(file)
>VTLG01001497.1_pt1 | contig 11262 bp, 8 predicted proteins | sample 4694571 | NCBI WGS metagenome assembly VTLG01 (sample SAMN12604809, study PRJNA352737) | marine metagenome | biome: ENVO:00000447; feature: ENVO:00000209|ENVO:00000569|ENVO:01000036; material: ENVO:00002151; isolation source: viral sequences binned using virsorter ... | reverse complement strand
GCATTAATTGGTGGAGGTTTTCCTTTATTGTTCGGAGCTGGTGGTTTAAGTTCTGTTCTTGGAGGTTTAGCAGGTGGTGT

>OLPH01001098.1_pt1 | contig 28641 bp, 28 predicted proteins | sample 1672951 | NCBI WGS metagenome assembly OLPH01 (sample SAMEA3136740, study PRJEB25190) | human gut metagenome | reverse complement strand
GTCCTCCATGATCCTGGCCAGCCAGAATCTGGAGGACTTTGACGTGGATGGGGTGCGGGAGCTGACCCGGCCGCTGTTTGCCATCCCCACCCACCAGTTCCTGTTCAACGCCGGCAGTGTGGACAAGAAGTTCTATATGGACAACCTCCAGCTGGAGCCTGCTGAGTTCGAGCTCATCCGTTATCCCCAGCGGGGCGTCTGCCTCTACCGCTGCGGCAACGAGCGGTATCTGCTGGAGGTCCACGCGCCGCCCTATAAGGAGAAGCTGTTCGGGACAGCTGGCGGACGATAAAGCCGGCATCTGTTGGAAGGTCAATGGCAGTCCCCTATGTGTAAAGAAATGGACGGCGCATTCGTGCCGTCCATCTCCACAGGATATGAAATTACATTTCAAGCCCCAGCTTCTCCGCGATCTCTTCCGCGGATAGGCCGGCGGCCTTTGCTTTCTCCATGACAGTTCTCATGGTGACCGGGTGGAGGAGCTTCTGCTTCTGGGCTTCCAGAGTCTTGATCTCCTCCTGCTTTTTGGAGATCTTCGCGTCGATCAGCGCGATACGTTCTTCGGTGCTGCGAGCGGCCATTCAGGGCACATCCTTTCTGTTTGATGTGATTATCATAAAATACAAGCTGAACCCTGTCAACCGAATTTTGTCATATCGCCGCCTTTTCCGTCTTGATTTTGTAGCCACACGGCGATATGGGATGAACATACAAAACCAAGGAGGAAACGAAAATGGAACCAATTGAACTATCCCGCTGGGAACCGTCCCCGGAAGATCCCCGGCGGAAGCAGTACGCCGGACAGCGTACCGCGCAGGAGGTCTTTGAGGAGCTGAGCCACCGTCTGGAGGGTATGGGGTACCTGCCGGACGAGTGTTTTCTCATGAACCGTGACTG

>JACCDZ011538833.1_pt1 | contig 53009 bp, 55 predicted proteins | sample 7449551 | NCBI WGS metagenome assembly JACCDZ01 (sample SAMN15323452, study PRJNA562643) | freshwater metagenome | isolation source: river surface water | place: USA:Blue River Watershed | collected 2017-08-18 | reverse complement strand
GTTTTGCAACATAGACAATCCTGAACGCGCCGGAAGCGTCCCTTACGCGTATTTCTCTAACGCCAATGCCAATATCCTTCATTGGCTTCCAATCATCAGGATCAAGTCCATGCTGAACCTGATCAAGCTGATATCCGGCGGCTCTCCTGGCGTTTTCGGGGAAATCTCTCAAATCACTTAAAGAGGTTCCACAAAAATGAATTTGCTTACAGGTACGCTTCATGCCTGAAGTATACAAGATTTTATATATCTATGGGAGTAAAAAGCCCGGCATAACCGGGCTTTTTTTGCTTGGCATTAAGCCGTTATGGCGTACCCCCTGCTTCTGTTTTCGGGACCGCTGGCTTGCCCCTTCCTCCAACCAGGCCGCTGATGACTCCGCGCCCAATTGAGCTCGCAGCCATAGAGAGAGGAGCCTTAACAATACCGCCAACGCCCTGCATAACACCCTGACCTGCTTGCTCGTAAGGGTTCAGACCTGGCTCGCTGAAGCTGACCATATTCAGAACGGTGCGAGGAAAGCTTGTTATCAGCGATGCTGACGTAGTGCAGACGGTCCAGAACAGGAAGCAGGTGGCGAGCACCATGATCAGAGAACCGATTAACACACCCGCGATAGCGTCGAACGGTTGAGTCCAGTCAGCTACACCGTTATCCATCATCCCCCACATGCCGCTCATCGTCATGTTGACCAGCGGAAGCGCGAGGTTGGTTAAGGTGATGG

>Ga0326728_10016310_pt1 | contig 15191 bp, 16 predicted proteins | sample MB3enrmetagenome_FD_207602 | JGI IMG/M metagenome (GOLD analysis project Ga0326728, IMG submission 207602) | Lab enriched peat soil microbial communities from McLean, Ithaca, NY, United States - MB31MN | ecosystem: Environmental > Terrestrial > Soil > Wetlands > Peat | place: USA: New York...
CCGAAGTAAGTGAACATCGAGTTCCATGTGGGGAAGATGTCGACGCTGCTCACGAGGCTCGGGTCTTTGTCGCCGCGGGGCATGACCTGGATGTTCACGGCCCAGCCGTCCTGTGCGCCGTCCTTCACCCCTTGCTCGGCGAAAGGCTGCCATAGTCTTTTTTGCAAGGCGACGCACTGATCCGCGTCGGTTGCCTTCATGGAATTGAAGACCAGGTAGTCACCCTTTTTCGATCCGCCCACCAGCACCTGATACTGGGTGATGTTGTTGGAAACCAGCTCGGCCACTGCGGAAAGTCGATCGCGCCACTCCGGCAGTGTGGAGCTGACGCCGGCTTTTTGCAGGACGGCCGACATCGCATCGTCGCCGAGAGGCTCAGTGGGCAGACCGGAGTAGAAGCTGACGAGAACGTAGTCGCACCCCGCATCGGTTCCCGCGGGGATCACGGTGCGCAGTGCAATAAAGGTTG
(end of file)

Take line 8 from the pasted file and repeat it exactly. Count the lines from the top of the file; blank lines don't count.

CCGAAGTAAGTGAACATCGAGTTCCATGTGGGGAAGATGTCGACGCTGCTCACGAGGCTCGGGTCTTTGTCGCCGCGGGGCATGACCTGGATGTTCACGGCCCAGCCGTCCTGTGCGCCGTCCTTCACCCCTTGCTCGGCGAAAGGCTGCCATAGTCTTTTTTGCAAGGCGACGCACTGATCCGCGTCGGTTGCCTTCATGGAATTGAAGACCAGGTAGTCACCCTTTTTCGATCCGCCCACCAGCACCTGATACTGGGTGATGTTGTTGGAAACCAGCTCGGCCACTGCGGAAAGTCGATCGCGCCACTCCGGCAGTGTGGAGCTGACGCCGGCTTTTTGCAGGACGGCCGACATCGCATCGTCGCCGAGAGGCTCAGTGGGCAGACCGGAGTAGAAGCTGACGAGAACGTAGTCGCACCCCGCATCGGTTCCCGCGGGGATCACGGTGCGCAGTGCAATAAAGGTTG